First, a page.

The current study (Horii, et al., 2007) showed that 70% of groups 1 and 2 showed HADS scores greater than or equal to 12 points. The SSRI produced positive results in a limited number of patients. This suggests that many patients with chronic dizziness may have comorbid psychiatric diseases. We should note, however, that we cannot rule out a placebo effect since this was not a placebo-controlled study. The authors concluded that chronic dizziness in patients without evidence of neuro-otologic impairment should suggest the possibility of a psychiatric disorder, and that these can be identified with screening measures like the HADS. They also concluded that the action of the medication is on both the comorbid anxiety and depression that is either the primary source of dizziness or reaction to the neuro-otologic impairment. For me, it illustrates how the HADS can be used in the clinic to identify subgroups of dizzy patients, to help plan treatment, and then finally after treatment, to measure the effects. In our clinic, all patients are given the DHI and HADS at minimum. There are other questionnaires that we use as well.
Expert Case History
The last item I wanted to address is the use of an “expert” case history. I am sure you have the same problem that I do: case-history taking can be frustrating. We are trying to do an ocular-VEMP (vestibular-evoked myogenic potential), a cervical-VEMP, a VNG (video nystagmography), and a rotary chair test in two hours and still have a few minutes to write a report afterwards. That means the amount of time that you have for case history taking is usually limited. We are trying to obtain a lot of information in a short period of time, digest that information, and then begin to generate hypotheses that we are going to prove or disprove when we do testing.
Unfortunately, patients are patients. They have stories to tell. Sometimes the stories are helpful, sometimes not. In either case, the second hand on the clock is moving, and you are trying to be as efficient as you can with your time. You do not want patients to feel ignored, so you do listen to what they have to say, and you filter as they are talking. The important thing to remember is that the real grandfathers of modern dizziness assessment, Baloh and Honrubia (2001), believe that the case history is the most important part of the dizziness assessment, so keep that going in the back of your mind.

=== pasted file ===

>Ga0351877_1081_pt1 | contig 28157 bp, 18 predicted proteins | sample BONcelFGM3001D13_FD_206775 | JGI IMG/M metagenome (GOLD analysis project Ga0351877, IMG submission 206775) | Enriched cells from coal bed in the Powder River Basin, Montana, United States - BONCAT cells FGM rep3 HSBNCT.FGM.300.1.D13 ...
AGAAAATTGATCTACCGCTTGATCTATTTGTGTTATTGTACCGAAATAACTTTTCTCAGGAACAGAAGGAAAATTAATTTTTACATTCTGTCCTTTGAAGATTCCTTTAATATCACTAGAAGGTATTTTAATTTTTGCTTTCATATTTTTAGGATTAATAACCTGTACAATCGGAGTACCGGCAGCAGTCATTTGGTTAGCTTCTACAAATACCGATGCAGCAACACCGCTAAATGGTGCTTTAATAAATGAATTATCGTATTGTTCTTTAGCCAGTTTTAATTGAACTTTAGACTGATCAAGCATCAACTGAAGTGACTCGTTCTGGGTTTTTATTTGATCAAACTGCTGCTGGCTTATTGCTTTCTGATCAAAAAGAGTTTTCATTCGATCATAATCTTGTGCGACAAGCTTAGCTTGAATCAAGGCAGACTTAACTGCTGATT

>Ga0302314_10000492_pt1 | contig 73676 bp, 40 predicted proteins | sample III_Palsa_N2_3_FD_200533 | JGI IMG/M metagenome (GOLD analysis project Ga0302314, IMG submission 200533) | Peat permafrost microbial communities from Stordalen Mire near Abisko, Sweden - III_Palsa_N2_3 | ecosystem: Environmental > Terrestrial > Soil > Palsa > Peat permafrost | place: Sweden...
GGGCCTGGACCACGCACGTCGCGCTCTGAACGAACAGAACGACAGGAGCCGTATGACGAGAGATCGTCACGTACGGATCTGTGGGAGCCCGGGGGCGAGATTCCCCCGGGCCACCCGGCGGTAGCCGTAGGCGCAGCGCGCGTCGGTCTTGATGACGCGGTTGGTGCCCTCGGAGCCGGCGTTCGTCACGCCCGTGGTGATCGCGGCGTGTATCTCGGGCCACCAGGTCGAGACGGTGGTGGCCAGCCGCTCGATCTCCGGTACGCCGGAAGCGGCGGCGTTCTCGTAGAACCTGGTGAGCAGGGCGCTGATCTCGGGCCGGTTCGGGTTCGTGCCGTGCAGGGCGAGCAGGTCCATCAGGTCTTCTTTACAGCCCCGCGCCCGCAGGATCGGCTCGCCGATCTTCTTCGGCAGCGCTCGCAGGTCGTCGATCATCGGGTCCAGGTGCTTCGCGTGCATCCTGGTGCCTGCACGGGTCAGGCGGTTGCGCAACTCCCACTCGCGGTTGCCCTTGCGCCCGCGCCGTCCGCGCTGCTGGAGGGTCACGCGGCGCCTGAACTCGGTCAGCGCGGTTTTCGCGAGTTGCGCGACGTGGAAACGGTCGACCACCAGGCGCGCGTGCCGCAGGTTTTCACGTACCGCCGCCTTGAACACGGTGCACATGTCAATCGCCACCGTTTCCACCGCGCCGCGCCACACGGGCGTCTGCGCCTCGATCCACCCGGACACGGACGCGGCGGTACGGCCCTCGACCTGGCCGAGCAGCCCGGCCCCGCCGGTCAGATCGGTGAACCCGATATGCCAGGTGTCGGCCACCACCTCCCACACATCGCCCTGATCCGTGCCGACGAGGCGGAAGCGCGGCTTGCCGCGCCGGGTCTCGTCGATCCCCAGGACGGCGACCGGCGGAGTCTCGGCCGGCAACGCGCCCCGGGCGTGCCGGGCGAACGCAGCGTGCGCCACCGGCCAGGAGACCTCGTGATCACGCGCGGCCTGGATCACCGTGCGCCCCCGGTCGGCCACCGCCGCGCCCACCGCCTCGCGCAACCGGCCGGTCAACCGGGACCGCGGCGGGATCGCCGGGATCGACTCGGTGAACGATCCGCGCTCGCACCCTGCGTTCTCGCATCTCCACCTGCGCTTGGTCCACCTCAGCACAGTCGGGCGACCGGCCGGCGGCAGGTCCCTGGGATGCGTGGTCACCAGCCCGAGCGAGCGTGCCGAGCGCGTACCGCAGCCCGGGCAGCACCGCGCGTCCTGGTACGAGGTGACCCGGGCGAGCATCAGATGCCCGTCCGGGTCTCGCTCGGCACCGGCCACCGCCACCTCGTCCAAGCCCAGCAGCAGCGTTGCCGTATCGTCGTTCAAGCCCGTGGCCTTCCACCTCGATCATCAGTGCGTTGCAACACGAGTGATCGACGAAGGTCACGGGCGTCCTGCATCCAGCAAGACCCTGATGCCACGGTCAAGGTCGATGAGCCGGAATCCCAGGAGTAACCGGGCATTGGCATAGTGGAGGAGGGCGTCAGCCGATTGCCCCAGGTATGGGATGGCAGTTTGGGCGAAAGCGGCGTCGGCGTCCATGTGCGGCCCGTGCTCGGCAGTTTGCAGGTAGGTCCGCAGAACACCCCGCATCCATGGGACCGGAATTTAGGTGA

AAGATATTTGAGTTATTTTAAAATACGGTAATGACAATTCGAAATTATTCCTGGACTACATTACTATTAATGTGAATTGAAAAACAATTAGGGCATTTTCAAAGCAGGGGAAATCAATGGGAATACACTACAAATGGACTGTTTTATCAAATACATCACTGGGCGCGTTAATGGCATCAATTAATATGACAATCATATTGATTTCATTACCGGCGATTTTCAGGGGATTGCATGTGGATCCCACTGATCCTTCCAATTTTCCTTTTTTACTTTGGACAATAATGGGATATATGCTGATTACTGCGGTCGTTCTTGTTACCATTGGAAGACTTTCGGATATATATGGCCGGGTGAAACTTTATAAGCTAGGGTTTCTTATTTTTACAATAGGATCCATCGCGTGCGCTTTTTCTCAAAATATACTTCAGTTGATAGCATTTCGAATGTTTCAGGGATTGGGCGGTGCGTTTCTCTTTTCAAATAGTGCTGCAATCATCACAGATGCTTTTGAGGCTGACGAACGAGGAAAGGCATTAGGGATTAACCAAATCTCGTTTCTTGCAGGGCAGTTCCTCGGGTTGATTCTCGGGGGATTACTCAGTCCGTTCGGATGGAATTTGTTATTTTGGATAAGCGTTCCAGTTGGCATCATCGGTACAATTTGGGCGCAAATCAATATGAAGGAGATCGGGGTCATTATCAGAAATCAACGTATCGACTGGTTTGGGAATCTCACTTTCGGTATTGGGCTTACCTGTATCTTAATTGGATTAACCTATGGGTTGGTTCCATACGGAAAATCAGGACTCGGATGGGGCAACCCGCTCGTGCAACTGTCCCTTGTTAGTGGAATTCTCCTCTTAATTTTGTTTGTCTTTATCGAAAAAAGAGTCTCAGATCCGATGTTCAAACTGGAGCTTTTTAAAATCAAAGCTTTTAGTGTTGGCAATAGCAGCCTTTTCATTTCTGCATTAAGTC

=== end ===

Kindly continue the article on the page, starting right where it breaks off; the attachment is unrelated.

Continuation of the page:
Mueller: For those of you who are new to sitting in on the Vandy Journal Club, in each session we designate an article for the Commodore Award. This is in reference to Commodore Cornelius Vanderbilt who made a very generous donation in 1873, which prompted the founding of Vanderbilt University. He also had his own steamship and his own train. The Vanderbilt sports teams, in fact, are known as the Commodores. So at each Journal Club meeting, our presenter gives the Commodore Award to an article that has particular importance, significance, relevance or is unique is some way.
Jacobson: For the Commodore Aware, I am nominating the work from Zhao, Piccirillo, Spitznagel, Kallogjeri and Goebel (2011). Joel Goebel is the Neurotologist at Washington University who, I think, was the driving force behind this particular project.
Expert Case History, Continued
A number of investigators, including us, have attempted to develop expert case history questionnaires that usually consist of if/then algorithms until a working diagnosis is obtained. It is sort of like a flowchart. If the patient answers yes to this question, they go off on one branch; if they answer no, they go off on a different branch. Unfortunately though, attempts to develop expert questionnaires have been met with differing levels of success. There is a place in the clinic for an expert diagnostic questionnaire, I think, even if it is used to help you before you go in and see the patient to begin to think to yourself what you want to concentrate on when you do the case history.